1,567
    Location:
    Southeast Michigan - O/S Detroit
    Isn't Las Vegas about 2,000 feet above sea level? With its extremely low humidity, the targets should fly differently than in other areas.

    I played golf in Las Vegas many times, and I was amazed at how much further the ball flew in desert conditions. I played one less iron (8 instead of 7, e.g.) on most every shot. But I didn't hit the ball any higher.

    The lower air resistence would cause the bird to fly lower, at higher velocity. Raising the launch angle may get the bird to 50 yards, but a higher than the 10 ft. maximum.

    Just a thought.

    Best,
    Dennis
     
  11. pendennis

    pendennis Well-Known Member

    Joined:
    Jul 26, 2007
    Messages:
    1,567
    Location:
    Southeast Michigan - O/S Detroit
    Jbbor, Avogadro assumes equal temperature and pressure. Doesn't air pressure lessen when moved above seal level, since sea level is the norm for air temperature and pressure measurements?

    Also, Steve Carmichael's test uses relatively few targets. He also used a single trap. There don't seem to be enough different traps, targets, and radar guns to come up with a definitive answer. In the scientific community, this would amount to anecdotal evidence, and not proof of a physical law.

    This in no way denigrates Steve's work. It shows that at a point in time, his targets flew within ATA specifications. At big thanks to Steve for his work and dedication.

    For one, I would love to shoot at those types of targets all the time.

    Again, thanks, Steve.

    Best,
    Dennis
     
  12. Hap MecTweaks

    Hap MecTweaks Well-Known Member

    Joined:
    Jan 29, 1998
    Messages:
    9,226
    Location:
    Mesquite, Nevada
    This is just my perception of shooting clays in the more humid east compared to the west. Targets launched in very humid conditions, seem to attain their altitude a tad quicker than those launched at higher elevations in the western dense air. Not a lot but enough for me to notice a difference between the two areas. Hap
     
  13. pendennis

    pendennis Well-Known Member

    Joined:
    Jul 26, 2007
    Messages:
    1,567
    Location:
    Southeast Michigan - O/S Detroit
    Tom, my observations amount to anecdotal evidence. I wouldn't dare use them as proof positive to either confirm or deny Steve's results.

    Jbbo's citing of Avogadro would seem to demostrate that targets would fly further in very humid air. The humidity is a relative number, since the air never becomes 100% humid. The atmosphere dumps water after certain temperature and pressure numbers are met.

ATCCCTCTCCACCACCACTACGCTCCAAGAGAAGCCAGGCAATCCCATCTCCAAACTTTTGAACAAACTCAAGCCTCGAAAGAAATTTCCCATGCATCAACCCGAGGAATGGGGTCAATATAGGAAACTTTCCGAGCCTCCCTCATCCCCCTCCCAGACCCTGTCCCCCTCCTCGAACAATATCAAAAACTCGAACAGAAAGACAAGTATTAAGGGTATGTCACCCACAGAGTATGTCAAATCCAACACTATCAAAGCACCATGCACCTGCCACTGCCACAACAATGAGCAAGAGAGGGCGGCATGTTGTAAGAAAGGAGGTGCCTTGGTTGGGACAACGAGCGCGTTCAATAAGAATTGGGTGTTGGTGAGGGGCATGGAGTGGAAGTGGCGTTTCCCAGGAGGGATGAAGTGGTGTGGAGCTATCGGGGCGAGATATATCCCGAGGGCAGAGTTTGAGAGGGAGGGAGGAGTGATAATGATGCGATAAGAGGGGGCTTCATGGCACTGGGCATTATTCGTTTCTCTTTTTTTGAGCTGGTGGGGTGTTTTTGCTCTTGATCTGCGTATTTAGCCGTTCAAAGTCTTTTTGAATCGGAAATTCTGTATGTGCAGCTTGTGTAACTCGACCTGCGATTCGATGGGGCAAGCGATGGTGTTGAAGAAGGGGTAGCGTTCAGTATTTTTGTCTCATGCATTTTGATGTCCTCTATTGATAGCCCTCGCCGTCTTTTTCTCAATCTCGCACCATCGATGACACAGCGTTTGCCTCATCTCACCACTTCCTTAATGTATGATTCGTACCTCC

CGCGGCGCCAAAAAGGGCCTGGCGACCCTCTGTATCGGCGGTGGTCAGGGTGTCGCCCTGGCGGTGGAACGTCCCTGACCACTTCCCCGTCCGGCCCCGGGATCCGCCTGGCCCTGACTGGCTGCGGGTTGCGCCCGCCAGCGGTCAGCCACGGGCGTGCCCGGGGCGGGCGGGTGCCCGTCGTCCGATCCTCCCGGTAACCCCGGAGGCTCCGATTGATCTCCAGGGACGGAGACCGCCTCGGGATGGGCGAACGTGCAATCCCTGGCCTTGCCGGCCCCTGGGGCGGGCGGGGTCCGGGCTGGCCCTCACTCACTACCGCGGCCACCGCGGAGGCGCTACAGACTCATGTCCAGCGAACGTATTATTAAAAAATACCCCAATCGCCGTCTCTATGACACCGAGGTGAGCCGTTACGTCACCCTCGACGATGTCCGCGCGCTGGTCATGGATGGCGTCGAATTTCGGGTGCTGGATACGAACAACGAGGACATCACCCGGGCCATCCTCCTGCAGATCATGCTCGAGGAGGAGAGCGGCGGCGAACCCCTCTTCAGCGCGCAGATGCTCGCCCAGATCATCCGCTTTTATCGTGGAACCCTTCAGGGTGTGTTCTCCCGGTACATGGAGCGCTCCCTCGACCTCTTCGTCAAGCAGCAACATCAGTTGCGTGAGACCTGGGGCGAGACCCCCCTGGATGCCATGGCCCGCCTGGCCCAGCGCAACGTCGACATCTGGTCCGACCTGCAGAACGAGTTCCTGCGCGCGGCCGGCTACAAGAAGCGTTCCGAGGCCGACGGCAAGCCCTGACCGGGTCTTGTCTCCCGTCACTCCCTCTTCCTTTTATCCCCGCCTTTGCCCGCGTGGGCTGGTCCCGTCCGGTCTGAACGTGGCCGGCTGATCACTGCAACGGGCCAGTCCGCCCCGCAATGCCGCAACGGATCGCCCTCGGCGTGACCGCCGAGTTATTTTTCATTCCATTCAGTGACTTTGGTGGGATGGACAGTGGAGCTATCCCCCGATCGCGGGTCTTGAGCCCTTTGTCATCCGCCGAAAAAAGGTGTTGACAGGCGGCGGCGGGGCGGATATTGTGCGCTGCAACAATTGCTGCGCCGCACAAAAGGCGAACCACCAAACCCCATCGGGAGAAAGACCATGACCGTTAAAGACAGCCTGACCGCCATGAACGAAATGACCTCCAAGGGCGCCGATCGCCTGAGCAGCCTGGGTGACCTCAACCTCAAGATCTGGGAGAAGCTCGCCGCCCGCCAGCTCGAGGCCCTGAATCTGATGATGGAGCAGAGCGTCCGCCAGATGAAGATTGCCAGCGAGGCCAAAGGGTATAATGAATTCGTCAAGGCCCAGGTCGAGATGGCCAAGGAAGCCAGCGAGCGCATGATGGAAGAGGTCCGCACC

Best,
    Dennis
     
  14. timb99

    timb99 Well-Known Member

    Joined:
    Jan 29, 1998
    Messages:
    7,330
    Location:
    Shawnee, Kansas, USA
    Pat,

    That 30° angle is for ballistic projectiles with normal wind resistance.

    Not necessarily so for airfoils, such as a rotating hollow-bottomed disk, such as a frisbee or a clay target.

    I don't pretend to know the physics or aerodynamics of the trajectory of a clay target, but I would theorize it is not the same as a ballistic projectile.

    And guys, yes a golf ball will fly farther in Las Vegas than in Miami because of the relative difference in air density due to higher elevation. However, it is also true that dry air is denser than humid air, so the effect is lessened since the air in Vegas is dry. On a hot, humid day in Denver, golf balls will fly very far indeed.

    Aircraft pilots are very aware of this effect. Taking off with an airplane requires MUCH more roll-out distance on a hot humid day in Denver than a cold, dry day near sea level elevation.

    Tim
     
  15. old pipe

    old pipe TS Member

    Joined:
    Jan 21, 2006
    Messages:
    103
    Anyone who went to the Grand notice that the targets were "soft" again?? Same as 2006, but no comments, how come?? Steve does a good job in keeping his targets within ATA rules. Thanks for the space, pineapple
     
  16. setter

    setter Member

    Joined:
    Jan 29, 1998
    Messages:
    663
    pineapple,

    Each morning at the 2007 Grand we set the targets at 42 mph with the Decatur radar gun, handheld from the 16 yd line on post 3, measuring a straight away target. Height was right at 9.5 feet with some modest varation due to wind.
    Doubles were set at 39 mph measuring the right hand target from between post 1 and 2.

    Why is it that you think that this is a soft target?

    Jim Moody
     
  17. oleolliedawg

    oleolliedawg Banned User Banned TS Supporters

    Joined:
    Jan 29, 1998
    Messages:
    10,124
    Location:
    Northampton PA
    Jim, because the complainers shot lousy!!
     
  18. j2jake

    j2jake Well-Known Member

    Joined:
    Jan 29, 1998
    Messages:
    2,285
    Jim, did you use a angle finder to set hieght? If so what angle was used? Thanks, Jake
     
  19. phirel

    phirel TS Member

    Joined:
    Jan 29, 1998
    Messages:
    9,556
    Humid air is lighter than dry air but using relative humidity is not the proper way to look at air resistance and target flight. The proper measurement for this would be absolute humidity, not relative humidity. Avogadro's number tells us the number of molecules possible in a given volume of gas. Absolute humidity is based on the number of water molecules but relative humidity is not. Air at 30% humidity and 40 degrees will have more water molecules than air at 50% humidity and 90 degrees F.

    Pat Ireland
     
  20. perazziuser

    perazziuser Active Member

    Joined:
    Jan 29, 1998
    Messages:
    384
    We are all shooting the same targets. Someone is going to have to come up with a whole lot of cheese.......
     
Thread Status:
Not open for further replies.